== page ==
A Wall Street crash will affect Nigeria – Dele Ashiru

Interview with Dele Ashiru, political economist, and lecturer, Department of political science, University of Lagos, Akoka

How would you evaluate the volume of trade between the Unites States, US, and Nigeria?

The volume of trade between both countries is negatively skewed against Nigeria. What I meant by that is that more goods and services from the US enters Nigeria and less from Nigeria going into the US. Therefore, the odds favour the US substantially and otherwise.

What is the implication of this?

The implication of this is that because Nigeria is a large market, the US stands to gain a lot from production activities tailored towards Nigeria, whereas Nigeria does not have the same opportunity to trade massively in the American market. We just do not have the capacity.

If this is the case, does the current Wall Street problem affect Nigeria in any way?

Of course, it has an imperialistic effect on the Nigerian economy. What I mean by that is that an average Nigerian, and indeed the Nigerian government conduct their fiscal policies in dollars. I need not emphasize that the dollar is the American currency. Therefore, you should expect that if there is a problem at the Wall Street, it would have a multiplying effect on the Nigerian economy. Because we are tired to the apron strings of the American economy, there is no way what is happening in America will not affect our economy, particularly the exchange rate, the world reserve is conducted in US dollars, even though it is not even the strongest currency in the world. It makes one wonder why many countries of the world including Nigeria, still conduct their economic activities revolving around the dollar. China and Japan presently have taken away the volume of trade from the US, and yet no countries of the world conduct their fiscal business in the Yen or the Chinese currency.

How does the crash at Wall Street affect our Stock Market?

It is obvious, from what is happening at the Nigerian Stock Exchange, that local and foreign investors are not happy with the way it seems tired to the economy of the US. Moreover, that creates problems of dependence because even the political economy of Nigeria is tied to that of the US. In addition, going by the words of one of my colleagues here, the Nigerian economy is an ‘arena’ rather than a major player in the global political economy. This just goes to prove to you that a place that is an arena rather than an active participant, whatever goes on at the centre of the world’s economy would definitely affect Nigeria the arena.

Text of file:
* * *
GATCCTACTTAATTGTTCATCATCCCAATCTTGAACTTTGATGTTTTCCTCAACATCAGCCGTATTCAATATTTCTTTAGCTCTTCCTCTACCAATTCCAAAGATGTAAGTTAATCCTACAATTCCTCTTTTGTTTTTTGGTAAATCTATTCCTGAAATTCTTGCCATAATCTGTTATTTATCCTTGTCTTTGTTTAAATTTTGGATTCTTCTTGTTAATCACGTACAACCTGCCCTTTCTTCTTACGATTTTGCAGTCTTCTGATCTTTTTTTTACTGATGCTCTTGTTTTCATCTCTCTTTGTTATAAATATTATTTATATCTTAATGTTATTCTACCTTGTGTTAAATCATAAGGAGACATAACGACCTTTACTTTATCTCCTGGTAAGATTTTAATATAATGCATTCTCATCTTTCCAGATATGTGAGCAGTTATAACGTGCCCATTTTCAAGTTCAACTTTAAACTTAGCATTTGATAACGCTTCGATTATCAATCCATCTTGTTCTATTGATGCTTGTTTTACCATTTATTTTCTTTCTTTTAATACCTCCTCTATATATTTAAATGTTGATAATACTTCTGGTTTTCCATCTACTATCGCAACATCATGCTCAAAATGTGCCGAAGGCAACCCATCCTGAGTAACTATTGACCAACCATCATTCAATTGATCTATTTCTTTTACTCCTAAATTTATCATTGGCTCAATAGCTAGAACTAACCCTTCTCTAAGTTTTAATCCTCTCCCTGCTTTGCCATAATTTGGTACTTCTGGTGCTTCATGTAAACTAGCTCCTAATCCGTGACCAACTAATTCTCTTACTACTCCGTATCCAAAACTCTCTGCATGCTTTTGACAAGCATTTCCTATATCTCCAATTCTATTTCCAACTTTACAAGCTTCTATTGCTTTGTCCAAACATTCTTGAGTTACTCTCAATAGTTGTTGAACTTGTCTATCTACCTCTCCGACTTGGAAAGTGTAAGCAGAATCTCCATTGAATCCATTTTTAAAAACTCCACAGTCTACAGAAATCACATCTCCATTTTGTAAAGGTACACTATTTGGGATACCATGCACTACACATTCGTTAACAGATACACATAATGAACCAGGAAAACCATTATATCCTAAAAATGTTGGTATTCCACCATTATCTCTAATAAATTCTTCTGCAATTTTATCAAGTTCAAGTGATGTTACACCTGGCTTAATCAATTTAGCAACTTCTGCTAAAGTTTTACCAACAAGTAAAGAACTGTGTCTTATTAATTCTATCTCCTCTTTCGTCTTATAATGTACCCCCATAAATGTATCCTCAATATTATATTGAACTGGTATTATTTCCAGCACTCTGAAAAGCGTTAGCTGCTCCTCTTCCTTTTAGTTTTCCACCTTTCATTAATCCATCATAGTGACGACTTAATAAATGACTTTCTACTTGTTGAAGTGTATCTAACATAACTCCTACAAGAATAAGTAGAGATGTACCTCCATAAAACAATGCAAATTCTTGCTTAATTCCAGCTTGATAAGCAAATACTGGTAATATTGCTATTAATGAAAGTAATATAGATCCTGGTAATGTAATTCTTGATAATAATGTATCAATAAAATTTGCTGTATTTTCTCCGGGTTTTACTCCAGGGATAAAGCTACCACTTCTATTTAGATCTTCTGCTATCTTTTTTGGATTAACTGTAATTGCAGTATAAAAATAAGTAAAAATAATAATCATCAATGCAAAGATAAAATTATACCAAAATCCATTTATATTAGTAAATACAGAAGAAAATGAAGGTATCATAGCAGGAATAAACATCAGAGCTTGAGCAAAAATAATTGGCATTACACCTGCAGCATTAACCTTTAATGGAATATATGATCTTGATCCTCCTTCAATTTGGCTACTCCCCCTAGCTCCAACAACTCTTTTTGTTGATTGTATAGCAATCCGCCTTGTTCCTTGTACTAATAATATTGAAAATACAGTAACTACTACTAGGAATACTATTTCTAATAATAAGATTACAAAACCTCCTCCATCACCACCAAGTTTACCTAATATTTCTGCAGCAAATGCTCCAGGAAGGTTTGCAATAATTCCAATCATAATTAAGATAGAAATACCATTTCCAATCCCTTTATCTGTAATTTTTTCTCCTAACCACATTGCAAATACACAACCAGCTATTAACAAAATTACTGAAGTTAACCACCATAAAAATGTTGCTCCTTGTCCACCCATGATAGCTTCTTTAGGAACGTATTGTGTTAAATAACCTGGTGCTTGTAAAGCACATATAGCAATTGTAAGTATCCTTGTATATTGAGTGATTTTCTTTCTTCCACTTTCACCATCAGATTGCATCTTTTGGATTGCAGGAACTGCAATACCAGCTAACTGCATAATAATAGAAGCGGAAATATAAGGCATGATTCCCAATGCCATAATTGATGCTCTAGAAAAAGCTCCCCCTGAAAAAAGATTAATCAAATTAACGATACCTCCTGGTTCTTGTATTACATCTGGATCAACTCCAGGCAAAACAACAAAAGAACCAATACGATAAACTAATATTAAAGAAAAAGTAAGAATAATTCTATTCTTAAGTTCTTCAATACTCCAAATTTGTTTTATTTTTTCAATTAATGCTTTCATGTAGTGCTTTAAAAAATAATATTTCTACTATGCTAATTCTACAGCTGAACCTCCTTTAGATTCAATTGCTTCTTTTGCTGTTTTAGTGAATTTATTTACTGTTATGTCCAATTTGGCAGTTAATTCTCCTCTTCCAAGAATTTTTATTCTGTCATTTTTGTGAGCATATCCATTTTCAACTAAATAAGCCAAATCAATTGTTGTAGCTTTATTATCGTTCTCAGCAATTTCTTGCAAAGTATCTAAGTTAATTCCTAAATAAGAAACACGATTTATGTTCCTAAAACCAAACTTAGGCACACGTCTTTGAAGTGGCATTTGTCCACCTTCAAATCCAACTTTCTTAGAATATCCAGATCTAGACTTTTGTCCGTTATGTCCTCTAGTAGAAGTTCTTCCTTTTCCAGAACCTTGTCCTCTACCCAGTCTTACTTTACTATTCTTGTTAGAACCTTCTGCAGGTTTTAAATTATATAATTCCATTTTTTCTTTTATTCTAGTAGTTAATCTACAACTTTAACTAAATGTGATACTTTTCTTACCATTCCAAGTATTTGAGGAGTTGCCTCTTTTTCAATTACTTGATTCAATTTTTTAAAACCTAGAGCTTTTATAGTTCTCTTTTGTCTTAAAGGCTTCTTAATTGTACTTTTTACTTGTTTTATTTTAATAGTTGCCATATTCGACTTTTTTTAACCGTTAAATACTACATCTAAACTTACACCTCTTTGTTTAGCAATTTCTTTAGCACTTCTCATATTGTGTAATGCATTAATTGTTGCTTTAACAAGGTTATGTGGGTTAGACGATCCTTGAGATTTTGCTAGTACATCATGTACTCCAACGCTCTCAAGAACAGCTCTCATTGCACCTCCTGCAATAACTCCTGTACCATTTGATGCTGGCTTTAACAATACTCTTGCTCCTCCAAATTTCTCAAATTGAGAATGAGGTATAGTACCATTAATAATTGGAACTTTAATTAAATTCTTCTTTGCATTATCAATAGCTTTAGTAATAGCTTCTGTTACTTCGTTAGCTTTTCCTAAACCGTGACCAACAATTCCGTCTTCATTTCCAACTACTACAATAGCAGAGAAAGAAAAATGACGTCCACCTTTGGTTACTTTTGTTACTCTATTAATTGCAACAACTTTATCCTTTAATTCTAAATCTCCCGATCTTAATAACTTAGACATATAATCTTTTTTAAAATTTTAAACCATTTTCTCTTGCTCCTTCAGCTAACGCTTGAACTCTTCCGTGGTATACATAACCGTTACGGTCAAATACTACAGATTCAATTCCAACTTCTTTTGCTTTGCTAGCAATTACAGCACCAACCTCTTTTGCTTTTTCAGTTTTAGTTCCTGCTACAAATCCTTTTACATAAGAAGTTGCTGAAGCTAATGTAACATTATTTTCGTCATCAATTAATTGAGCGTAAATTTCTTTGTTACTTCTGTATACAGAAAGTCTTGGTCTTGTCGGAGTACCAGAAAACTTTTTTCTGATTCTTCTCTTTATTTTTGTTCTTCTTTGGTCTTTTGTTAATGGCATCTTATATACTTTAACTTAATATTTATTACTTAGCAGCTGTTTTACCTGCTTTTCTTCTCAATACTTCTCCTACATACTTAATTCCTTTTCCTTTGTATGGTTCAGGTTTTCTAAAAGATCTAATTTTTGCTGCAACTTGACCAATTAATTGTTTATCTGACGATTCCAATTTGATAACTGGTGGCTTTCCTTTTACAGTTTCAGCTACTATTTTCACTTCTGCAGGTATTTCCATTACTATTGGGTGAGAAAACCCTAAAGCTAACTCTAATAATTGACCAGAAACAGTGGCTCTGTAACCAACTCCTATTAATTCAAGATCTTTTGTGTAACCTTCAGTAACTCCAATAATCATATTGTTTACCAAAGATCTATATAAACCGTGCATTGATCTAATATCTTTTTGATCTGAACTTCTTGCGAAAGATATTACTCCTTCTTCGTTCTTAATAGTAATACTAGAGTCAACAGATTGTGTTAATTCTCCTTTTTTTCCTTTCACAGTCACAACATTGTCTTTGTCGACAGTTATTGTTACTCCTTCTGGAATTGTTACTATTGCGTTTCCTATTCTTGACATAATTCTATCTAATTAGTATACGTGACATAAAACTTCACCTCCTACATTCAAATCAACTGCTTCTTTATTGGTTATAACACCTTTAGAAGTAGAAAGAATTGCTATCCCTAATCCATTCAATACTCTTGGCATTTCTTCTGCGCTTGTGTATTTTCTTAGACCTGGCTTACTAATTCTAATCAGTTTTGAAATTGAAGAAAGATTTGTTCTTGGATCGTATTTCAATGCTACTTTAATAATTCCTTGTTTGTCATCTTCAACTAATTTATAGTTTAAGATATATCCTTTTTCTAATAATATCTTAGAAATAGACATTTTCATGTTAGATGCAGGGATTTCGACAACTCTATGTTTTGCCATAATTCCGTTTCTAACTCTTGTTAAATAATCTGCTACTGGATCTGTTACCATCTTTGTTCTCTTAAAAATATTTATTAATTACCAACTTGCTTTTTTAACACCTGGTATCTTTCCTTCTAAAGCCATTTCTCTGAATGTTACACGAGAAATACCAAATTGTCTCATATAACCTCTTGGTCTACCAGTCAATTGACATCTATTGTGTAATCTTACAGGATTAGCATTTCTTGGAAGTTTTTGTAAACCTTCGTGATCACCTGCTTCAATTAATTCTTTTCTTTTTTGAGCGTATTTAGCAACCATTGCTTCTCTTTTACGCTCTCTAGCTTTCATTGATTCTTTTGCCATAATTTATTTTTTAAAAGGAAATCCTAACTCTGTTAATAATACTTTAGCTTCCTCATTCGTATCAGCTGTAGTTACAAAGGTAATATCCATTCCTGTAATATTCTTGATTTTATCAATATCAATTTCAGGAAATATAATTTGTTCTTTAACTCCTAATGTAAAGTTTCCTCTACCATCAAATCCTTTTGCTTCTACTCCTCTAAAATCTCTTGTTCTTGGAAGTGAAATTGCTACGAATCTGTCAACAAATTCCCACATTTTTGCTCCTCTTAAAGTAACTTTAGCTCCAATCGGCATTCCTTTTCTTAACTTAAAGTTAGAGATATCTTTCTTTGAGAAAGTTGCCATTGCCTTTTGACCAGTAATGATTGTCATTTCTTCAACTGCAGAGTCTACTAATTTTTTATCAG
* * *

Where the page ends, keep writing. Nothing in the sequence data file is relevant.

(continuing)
Apart from the Nigerian economy, does the crash at the Wall Street affect global economy?

Yes, it does, because as I said earlier, nearly every country in the world including Nigeria, conduct its fiscal policies tied to a currency that is not even considered the strongest in the world.

…And does it affect our foreign reserves? If it does, how does it happen?

Yes, it affects our foreign reserves. Look, our foreign reserves are not cast in iron. Our foreign reserves are monies that belong to the Nigerian people, but lodged in foreign banks. These banks use these monies for economic activities and that is why some of us question the rational behind foreign reserves when there are developmental projects that these so-called foreign reserves can be put. Those in whose custody these monies are kept use them for other purposes, and that is why I suggest that we must rethink this idea of foreign reserves. These monies should be used to cushion the effects of the economic hardships of government policies instead of hiding them somewhere in the name of foreign reserves.

What does Nigeria stand to gain from the crash of the US Wall Street?

I cannot categorically say that Nigeria stands to gain anything from the collapse of the US Economy. Rather, I should say that we have lessons to learn. The first of those lessons is that a people develop themselves or not at all. We must jettison major political and economic policies that are dictated from metropolitan centres, and begin to think of alternatives…

…Alternatives” What do you mean?

I mean that there must be to a very large extent, equal foreign exchange between Nigeria and other economies of the world in terms of trade. Perhaps we are yet to realize that each time we buy any piece of equipment manufactured in Europe and America, we open up new manufacturing opportunity for them. Here in Nigeria, we are not producing anything. We import virtually everything that we need, even the oil. In addition, I have always argued that a people who consume what they do not produce would be either bandits or parasites. Therefore, until we begin to think about producing our own things, no matter how little – I do not mean oil! I mean real manufacturing, producing and selling, we will always remain victims of the economic mistakes of other countries.

How do I tell the ordinary trader at Ojuelegba that Wall Street has crashed at it affects him?

The way it affects the ordinary Nigerian is that the Wall Street crash will affect the fiscal policies of government. It will affect our thinking faculty in dollars. As long as fiscal policy is calculated in dollars and nearly everything is done with the dollar in mind, whatever affects the dollar, will also affect Nigeria and Nigerians.

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